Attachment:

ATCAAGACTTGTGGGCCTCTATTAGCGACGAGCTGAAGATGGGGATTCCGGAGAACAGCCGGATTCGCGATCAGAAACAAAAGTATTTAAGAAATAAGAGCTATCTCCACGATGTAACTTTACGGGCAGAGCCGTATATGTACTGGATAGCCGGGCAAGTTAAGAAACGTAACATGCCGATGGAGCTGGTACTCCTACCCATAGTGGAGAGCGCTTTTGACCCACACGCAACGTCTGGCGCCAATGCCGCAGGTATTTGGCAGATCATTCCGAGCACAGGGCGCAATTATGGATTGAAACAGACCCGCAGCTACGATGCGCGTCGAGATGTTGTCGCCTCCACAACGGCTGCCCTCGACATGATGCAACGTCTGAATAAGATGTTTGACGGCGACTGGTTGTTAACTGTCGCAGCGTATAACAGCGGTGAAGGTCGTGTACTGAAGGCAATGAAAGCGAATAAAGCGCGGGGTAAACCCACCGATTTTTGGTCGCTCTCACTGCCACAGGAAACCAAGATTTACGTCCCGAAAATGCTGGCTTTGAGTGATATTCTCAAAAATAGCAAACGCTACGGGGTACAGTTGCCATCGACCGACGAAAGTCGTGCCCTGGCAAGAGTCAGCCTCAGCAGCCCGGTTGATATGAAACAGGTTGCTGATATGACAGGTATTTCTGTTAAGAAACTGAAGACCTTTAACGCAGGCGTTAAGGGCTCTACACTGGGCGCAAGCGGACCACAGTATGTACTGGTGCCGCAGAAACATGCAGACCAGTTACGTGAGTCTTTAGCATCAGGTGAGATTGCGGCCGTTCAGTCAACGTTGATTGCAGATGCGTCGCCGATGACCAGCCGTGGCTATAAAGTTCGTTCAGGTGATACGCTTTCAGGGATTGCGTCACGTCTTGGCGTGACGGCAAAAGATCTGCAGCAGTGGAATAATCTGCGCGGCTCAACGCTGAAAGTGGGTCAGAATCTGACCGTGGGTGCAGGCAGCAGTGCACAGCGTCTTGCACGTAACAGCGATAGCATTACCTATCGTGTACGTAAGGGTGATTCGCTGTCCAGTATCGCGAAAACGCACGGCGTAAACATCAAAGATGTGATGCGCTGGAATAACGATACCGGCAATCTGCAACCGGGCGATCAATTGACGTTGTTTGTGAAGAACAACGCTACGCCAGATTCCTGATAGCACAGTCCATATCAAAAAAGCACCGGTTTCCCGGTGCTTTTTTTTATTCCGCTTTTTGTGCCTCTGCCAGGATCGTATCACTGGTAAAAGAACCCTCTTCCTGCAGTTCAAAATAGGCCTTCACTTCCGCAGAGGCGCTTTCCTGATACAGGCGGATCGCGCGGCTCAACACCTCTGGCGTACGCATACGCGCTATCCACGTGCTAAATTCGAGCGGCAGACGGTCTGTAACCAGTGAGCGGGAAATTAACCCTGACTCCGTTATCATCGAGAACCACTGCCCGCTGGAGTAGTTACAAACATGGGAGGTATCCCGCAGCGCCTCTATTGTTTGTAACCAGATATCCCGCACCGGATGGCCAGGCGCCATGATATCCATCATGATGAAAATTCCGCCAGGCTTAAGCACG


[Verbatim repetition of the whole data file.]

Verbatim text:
ATCAAGACTTGTGGGCCTCTATTAGCGACGAGCTGAAGATGGGGATTCCGGAGAACAGCCGGATTCGCGATCAGAAACAAAAGTATTTAAGAAATAAGAGCTATCTCCACGATGTAACTTTACGGGCAGAGCCGTATATGTACTGGATAGCCGGGCAAGTTAAGAAACGTAACATGCCGATGGAGCTGGTACTCCTACCCATAGTGGAGAGCGCTTTTGACCCACACGCAACGTCTGGCGCCAATGCCGCAGGTATTTGGCAGATCATTCCGAGCACAGGGCGCAATTATGGATTGAAACAGACCCGCAGCTACGATGCGCGTCGAGATGTTGTCGCCTCCACAACGGCTGCCCTCGACATGATGCAACGTCTGAATAAGATGTTTGACGGCGACTGGTTGTTAACTGTCGCAGCGTATAACAGCGGTGAAGGTCGTGTACTGAAGGCAATGAAAGCGAATAAAGCGCGGGGTAAACCCACCGATTTTTGGTCGCTCTCACTGCCACAGGAAACCAAGATTTACGTCCCGAAAATGCTGGCTTTGAGTGATATTCTCAAAAATAGCAAACGCTACGGGGTACAGTTGCCATCGACCGACGAAAGTCGTGCCCTGGCAAGAGTCAGCCTCAGCAGCCCGGTTGATATGAAACAGGTTGCTGATATGACAGGTATTTCTGTTAAGAAACTGAAGACCTTTAACGCAGGCGTTAAGGGCTCTACACTGGGCGCAAGCGGACCACAGTATGTACTGGTGCCGCAGAAACATGCAGACCAGTTACGTGAGTCTTTAGCATCAGGTGAGATTGCGGCCGTTCAGTCAACGTTGATTGCAGATGCGTCGCCGATGACCAGCCGTGGCTATAAAGTTCGTTCAGGTGATACGCTTTCAGGGATTGCGTCACGTCTTGGCGTGACGGCAAAAGATCTGCAGCAGTGGAATAATCTGCGCGGCTCAACGCTGAAAGTGGGTCAGAATCTGACCGTGGGTGCAGGCAGCAGTGCACAGCGTCTTGCACGTAACAGCGATAGCATTACCTATCGTGTACGTAAGGGTGATTCGCTGTCCAGTATCGCGAAAACGCACGGCGTAAACATCAAAGATGTGATGCGCTGGAATAACGATACCGGCAATCTGCAACCGGGCGATCAATTGACGTTGTTTGTGAAGAACAACGCTACGCCAGATTCCTGATAGCACAGTCCATATCAAAAAAGCACCGGTTTCCCGGTGCTTTTTTTTATTCCGCTTTTTGTGCCTCTGCCAGGATCGTATCACTGGTAAAAGAACCCTCTTCCTGCAGTTCAAAATAGGCCTTCACTTCCGCAGAGGCGCTTTCCTGATACAGGCGGATCGCGCGGCTCAACACCTCTGGCGTACGCATACGCGCTATCCACGTGCTAAATTCGAGCGGCAGACGGTCTGTAACCAGTGAGCGGGAAATTAACCCTGACTCCGTTATCATCGAGAACCACTGCCCGCTGGAGTAGTTACAAACATGGGAGGTATCCCGCAGCGCCTCTATTGTTTGTAACCAGATATCCCGCACCGGATGGCCAGGCGCCATGATATCCATCATGATGAAAATTCCGCCAGGCTTAAGCACG